Fair, sunny heads bending side by side with dusky locks, and delicate fingers plying the flashing needle or deftly fashioning the emblematic star. Their costumes are wonderfully simple, in style of several years ago, and by fashionable people would be termed “old times and decidedly shabby;” but in these times even young girls were rather indifferent to the details of dress. The large predominance of black in the color of the dresses told a dad tale. It was an indication of the times. In vain we look for the sad countenances which should accompany mourning attire. There were more outward appearance of gayety than we would be apt to find in such a group nowadays. I have often read with a shudder of the orgies of dissipation and mad gayety which are invariable accompaniments of the pestilence. I can understand it. Nature demands a rebound. She will not be held down. The blows of sorrow, during the war, fell so thick and fast that life or reason must have succumbed but for the intervening reaction. Laughter followed tears as surely as light follows darkness. And so my party of girls, clad in their shabby mourning, without at all forgetting the precious lives in peril, laughed and chatted as merrily as if life were all sunshine, and no storms, and no storms were in the heavens.
Listen to them as they talk! You hear nothing of defeat, although at this period defeats were not uncommon; it is all of victory. “How we whipped them!” There is nothing said of what they will do in the event of failure, and if the Union be restored. Such an event as that is not numbered among their possibilities. Fail! What did not that involved? That a good God has been deaf to their entreaties, and the precious blood shed in vain? Oh, no! The thought alone would be a death-blow; and do they talk of what they will do when the boys come home, and independence is acknowledged, and new ties and homes are formed, and all “goes merry as a marriage bell.” Suddenly, a gentleman appears upon the scene. He is the head of the house, middle-aged and distinguished in appearance and public estimation. His genial wit makes him the life of every company; and here his arrival is the signal for great rejoicing. Daughters, nieces, cousins and friends greet him with acclamations of joy, which he receives in silence, as he throws himself on the sofa and covers his face with his hands. Instantly the scene changes; such signs can only foreshadow some new stroke of personal bereavement; tears replaced laughter; and one girl whose lover was in the battle yesterday, sinks fainting on the floor. A young matron of a few weeks turns ghastly pale, and shivers from head to foot, without being able to utter a sound. Sisters cry out to know if Willie or Charlie is the victim. The gentleman removes his hands, and becomes suddenly aware of the dismay of which he is the author, extending his hands, he says, with tender pity: “My poor children, be calm! I know of no personal sorrow for any of you, but the prospect of disaster which we must all share.” He then tells them in a few words that there are terrible forecasts for the “cause,” that the most sanguin patriots fear that the end is near.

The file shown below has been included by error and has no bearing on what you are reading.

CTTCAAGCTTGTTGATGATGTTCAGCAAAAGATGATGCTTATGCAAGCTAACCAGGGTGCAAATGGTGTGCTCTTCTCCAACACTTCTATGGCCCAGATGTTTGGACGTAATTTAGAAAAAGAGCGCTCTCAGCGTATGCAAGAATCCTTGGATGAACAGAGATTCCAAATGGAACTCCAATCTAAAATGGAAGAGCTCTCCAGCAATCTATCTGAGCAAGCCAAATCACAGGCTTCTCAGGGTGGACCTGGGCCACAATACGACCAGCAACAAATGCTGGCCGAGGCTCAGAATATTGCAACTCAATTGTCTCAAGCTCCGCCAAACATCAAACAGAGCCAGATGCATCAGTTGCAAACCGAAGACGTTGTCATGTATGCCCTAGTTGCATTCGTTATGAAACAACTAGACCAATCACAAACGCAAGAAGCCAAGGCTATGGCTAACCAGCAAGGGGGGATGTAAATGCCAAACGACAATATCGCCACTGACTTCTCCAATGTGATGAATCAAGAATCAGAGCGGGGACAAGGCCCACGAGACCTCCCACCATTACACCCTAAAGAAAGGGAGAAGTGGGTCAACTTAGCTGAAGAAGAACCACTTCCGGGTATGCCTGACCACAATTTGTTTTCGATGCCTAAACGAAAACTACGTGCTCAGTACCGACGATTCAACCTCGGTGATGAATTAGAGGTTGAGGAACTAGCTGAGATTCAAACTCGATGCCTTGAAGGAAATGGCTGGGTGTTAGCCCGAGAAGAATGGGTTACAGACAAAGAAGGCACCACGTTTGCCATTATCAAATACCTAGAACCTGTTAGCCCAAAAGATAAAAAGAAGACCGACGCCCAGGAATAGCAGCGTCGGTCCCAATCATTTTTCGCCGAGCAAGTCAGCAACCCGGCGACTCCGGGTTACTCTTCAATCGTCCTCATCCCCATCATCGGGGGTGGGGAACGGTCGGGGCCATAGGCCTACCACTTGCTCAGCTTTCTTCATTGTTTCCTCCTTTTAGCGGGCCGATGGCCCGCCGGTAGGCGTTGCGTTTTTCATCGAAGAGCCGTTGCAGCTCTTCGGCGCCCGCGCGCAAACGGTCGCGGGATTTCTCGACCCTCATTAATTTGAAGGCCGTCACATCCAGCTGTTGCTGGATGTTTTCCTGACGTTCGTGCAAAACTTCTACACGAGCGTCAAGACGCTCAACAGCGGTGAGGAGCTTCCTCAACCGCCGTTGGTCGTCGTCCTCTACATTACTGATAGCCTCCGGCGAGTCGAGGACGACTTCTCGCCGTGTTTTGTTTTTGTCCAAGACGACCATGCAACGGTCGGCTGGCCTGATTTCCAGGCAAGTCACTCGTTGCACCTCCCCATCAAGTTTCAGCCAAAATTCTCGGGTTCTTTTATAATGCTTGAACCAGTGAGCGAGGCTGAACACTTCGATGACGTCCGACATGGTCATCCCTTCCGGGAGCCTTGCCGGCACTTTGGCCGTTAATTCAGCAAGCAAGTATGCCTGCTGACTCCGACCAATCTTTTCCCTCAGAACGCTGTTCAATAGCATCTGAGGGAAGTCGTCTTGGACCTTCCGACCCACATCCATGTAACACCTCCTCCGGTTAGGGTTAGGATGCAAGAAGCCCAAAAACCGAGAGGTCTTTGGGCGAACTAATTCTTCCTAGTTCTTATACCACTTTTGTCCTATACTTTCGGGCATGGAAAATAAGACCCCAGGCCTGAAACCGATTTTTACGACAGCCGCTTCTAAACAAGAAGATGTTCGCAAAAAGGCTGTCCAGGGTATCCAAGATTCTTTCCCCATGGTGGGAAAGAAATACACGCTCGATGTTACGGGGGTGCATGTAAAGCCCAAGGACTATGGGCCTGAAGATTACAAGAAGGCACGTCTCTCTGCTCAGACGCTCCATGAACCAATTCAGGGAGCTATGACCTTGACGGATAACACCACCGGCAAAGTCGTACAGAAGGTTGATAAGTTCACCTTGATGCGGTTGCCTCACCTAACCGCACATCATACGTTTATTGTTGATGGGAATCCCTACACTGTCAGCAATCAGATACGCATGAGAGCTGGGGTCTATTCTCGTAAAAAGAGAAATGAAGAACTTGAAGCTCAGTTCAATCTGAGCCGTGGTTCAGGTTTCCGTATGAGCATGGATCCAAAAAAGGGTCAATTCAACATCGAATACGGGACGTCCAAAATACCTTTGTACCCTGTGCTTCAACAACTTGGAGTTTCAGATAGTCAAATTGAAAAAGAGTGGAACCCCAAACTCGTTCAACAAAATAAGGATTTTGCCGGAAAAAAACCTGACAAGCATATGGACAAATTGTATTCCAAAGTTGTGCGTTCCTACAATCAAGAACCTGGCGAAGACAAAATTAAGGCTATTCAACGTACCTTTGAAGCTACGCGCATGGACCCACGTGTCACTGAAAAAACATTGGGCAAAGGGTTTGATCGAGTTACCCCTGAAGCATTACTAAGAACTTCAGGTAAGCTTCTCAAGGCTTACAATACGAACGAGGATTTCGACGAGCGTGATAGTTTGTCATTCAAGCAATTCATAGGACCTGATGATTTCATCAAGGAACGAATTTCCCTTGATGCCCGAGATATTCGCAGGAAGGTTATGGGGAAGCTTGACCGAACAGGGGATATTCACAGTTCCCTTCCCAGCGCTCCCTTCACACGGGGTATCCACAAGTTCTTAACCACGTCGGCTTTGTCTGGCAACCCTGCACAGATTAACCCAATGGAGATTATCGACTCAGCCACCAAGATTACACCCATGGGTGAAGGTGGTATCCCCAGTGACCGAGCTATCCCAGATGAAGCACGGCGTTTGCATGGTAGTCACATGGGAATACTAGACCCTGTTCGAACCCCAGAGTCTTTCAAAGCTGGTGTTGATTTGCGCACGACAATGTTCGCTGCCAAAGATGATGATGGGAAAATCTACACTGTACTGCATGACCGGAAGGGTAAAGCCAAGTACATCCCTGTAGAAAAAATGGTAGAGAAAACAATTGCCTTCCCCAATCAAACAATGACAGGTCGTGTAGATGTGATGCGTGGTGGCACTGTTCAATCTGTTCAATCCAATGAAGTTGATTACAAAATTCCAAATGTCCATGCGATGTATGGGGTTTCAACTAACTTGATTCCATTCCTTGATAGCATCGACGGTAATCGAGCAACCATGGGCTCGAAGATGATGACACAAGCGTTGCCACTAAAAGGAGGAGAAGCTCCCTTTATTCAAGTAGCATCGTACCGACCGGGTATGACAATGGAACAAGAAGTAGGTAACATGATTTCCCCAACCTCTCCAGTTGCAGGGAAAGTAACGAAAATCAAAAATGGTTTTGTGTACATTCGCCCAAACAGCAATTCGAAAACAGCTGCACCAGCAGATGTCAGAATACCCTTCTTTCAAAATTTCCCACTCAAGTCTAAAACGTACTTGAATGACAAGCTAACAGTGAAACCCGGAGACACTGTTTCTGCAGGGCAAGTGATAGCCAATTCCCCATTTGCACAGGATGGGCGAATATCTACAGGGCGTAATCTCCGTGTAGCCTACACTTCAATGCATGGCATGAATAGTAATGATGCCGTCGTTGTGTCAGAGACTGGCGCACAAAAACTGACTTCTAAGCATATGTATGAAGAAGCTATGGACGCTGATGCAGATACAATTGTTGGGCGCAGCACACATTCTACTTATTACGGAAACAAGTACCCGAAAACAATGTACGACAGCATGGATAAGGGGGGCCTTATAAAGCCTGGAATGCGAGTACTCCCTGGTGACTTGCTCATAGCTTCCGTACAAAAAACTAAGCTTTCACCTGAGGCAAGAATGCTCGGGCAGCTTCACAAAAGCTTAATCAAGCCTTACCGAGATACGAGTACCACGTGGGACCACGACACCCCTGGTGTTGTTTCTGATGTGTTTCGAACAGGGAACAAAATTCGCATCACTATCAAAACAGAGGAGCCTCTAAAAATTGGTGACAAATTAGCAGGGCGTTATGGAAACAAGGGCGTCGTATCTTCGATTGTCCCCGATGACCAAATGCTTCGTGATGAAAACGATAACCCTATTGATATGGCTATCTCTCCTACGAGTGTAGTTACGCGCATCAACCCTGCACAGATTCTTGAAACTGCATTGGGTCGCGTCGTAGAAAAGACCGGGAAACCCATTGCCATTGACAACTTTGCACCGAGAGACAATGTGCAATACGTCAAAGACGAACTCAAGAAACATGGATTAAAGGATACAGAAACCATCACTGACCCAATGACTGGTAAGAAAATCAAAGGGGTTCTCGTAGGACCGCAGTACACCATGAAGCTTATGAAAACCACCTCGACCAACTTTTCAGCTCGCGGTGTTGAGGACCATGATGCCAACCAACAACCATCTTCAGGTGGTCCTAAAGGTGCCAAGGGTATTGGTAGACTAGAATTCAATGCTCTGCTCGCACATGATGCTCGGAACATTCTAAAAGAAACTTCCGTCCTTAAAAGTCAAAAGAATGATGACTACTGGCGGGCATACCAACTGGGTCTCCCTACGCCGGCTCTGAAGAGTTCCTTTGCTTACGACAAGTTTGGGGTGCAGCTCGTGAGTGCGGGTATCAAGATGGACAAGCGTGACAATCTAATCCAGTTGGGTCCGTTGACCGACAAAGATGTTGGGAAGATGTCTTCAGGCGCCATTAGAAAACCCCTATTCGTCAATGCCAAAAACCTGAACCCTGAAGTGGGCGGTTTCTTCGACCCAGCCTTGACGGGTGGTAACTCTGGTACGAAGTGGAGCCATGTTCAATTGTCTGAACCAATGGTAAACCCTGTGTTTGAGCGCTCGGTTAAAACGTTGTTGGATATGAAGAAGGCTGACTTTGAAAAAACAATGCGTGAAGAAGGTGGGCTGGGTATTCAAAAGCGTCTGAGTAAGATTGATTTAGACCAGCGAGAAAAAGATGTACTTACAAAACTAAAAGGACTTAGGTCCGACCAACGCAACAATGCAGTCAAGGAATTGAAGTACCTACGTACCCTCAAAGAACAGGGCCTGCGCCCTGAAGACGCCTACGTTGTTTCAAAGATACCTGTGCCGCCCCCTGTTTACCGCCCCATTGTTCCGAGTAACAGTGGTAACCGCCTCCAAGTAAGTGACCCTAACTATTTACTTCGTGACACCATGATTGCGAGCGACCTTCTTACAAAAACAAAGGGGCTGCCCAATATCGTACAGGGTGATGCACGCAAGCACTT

He never advanced further in his story. A galvanic battery could not have so electrified the audience. They clustered about him, the embodiment of fierce indignation; flashing eyes met him at every turn, common civility was in abeyance to ungovernable anger; the words “oathbreakers” and “cowards” were not wanting. The young matron who a moment before was quivering in speechless agony exclaimed: “The God to whim we have committed our cause cannot fail us.”
I keep thinking about Magill and her mother, hosting Stonewall Jackson at their home, back in Winchester… back in the “sunnier days” of the Confederacy… and the above account stands in such stark contrast. Too bad Magill didn’t note the same.
I plan on providing one more account from Magill, on April 2.